For better or worse, Sega is stuck with Sonic as a mascot. His original impact was large enough that they’ll always be associated with him - and the fact that he does have a fervent fanbase still suggests that he’s not without his merits as far as videogame company mascots go.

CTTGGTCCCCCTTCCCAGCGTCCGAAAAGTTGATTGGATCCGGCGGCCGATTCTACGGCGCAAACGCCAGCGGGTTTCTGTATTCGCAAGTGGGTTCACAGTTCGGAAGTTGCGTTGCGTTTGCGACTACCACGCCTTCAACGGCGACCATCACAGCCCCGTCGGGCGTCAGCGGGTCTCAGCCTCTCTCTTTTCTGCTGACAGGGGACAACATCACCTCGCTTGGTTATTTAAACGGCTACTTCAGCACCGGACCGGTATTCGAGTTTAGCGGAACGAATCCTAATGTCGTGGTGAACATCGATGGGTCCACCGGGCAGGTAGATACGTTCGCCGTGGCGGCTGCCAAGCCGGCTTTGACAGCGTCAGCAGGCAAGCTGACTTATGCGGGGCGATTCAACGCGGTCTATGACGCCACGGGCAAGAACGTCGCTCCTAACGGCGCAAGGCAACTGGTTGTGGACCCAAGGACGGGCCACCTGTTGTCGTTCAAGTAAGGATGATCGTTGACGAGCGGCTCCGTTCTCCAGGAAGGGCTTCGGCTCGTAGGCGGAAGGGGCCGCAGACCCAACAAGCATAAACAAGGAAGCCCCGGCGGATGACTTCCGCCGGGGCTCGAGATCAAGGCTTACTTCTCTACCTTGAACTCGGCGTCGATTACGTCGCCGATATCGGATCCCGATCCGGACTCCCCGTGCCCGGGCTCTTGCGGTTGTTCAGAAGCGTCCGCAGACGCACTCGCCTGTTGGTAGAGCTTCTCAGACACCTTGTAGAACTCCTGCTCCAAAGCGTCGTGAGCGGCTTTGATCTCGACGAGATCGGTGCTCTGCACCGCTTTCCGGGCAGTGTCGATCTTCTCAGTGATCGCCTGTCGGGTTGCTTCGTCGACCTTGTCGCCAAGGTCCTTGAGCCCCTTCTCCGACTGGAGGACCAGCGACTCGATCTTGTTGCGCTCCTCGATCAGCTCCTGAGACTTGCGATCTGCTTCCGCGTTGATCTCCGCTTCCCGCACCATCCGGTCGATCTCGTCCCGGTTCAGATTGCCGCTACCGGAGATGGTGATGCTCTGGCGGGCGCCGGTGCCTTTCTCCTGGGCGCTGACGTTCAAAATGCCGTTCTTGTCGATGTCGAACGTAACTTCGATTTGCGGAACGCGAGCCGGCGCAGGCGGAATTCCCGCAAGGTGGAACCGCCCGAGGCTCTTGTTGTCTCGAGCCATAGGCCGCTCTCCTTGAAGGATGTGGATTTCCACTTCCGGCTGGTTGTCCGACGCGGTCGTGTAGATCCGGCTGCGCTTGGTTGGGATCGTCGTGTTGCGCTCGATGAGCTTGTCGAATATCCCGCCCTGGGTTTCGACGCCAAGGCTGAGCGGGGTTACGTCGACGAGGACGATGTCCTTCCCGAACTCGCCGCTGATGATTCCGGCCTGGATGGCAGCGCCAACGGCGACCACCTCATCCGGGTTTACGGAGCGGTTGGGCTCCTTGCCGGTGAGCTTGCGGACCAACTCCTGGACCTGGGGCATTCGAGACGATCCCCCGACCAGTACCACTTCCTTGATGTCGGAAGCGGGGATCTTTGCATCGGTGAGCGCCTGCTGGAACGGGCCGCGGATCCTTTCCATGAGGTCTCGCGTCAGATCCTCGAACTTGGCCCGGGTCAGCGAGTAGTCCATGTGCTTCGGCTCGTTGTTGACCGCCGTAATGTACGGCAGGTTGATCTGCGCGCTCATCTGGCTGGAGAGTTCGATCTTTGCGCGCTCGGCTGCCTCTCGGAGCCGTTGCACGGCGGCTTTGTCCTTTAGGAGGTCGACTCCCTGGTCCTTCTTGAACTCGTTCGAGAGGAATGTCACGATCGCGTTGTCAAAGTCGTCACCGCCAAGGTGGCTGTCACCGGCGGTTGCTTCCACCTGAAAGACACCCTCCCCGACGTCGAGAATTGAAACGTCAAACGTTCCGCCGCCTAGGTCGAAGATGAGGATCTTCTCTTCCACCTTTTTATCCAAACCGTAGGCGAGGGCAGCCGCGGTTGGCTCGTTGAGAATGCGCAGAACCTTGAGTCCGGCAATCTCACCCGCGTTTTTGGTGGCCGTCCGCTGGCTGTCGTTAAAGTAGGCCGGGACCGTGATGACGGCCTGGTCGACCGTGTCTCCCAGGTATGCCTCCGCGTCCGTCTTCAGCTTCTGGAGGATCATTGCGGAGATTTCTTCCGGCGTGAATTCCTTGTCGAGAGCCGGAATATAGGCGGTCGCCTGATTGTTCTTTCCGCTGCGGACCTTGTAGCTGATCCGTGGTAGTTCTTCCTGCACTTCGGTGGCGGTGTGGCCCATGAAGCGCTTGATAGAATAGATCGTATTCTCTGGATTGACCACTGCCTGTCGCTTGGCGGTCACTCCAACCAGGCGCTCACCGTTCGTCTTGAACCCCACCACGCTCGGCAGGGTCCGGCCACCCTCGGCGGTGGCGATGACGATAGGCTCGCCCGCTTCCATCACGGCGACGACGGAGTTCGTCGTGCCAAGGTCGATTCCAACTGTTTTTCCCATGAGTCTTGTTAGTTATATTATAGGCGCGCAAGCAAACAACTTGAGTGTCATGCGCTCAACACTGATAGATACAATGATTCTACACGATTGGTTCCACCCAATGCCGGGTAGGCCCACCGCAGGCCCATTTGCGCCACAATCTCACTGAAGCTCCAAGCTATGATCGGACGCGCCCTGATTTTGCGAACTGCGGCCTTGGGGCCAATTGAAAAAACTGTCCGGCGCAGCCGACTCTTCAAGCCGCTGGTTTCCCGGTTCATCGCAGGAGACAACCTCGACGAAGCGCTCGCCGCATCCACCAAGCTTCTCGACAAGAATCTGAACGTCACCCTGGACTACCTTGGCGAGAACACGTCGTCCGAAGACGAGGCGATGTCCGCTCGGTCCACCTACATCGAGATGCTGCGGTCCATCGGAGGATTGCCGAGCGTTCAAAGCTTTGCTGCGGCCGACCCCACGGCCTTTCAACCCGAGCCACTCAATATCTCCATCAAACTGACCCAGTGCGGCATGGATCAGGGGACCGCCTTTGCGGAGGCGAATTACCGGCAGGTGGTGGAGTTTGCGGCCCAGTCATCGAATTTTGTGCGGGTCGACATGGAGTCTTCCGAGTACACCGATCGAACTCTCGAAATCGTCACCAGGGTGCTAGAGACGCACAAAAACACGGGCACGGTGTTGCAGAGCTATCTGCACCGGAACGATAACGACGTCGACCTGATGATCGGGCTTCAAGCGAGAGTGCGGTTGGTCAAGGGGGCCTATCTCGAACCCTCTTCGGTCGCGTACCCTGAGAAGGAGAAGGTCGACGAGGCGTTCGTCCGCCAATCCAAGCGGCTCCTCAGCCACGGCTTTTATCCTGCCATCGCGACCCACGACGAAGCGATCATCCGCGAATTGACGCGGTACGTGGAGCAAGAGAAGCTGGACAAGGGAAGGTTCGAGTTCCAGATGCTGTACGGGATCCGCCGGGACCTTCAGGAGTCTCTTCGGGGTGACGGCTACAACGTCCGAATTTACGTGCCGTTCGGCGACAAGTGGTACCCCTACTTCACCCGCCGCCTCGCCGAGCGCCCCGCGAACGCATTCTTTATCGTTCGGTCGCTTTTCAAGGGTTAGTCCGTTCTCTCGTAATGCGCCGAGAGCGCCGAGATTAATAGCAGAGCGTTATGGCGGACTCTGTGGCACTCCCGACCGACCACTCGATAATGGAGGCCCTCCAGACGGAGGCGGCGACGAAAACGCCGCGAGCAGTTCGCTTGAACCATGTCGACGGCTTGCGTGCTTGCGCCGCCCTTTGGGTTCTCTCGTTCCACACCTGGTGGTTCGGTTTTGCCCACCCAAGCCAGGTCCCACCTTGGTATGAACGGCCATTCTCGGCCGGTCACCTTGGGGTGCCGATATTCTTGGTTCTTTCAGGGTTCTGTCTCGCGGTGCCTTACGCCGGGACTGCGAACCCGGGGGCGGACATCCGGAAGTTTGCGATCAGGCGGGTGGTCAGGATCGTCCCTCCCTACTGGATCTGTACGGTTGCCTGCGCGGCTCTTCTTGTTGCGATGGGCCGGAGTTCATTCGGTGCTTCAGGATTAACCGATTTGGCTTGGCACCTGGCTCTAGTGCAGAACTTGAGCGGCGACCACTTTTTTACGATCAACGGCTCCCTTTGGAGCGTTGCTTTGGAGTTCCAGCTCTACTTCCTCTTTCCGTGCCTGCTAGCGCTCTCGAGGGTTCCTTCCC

The big problem Sega has is that, as I discussed earlier Sonic isn’t a badge of quality - and hasn’t been since fairly early in his franchise’s lifetime. The result of this is that the Sega name itself isn’t a badge of quality either - and that extends beyond Sonic games. People just don’t treat Sega’s games developed in-house with quite the same reverence as they do the various major Nintendo lines. Whilst Nintendo’s victory over Sega isn’t total - the Master System’s been a major presence on the Brazilian market for a bizarrely long time - it’s comprehensive enough, and to my mind it comes down to one simple principle. To yank a quote out of the depths of the 1990s and mangle it a little: “It’s the games, stupid.”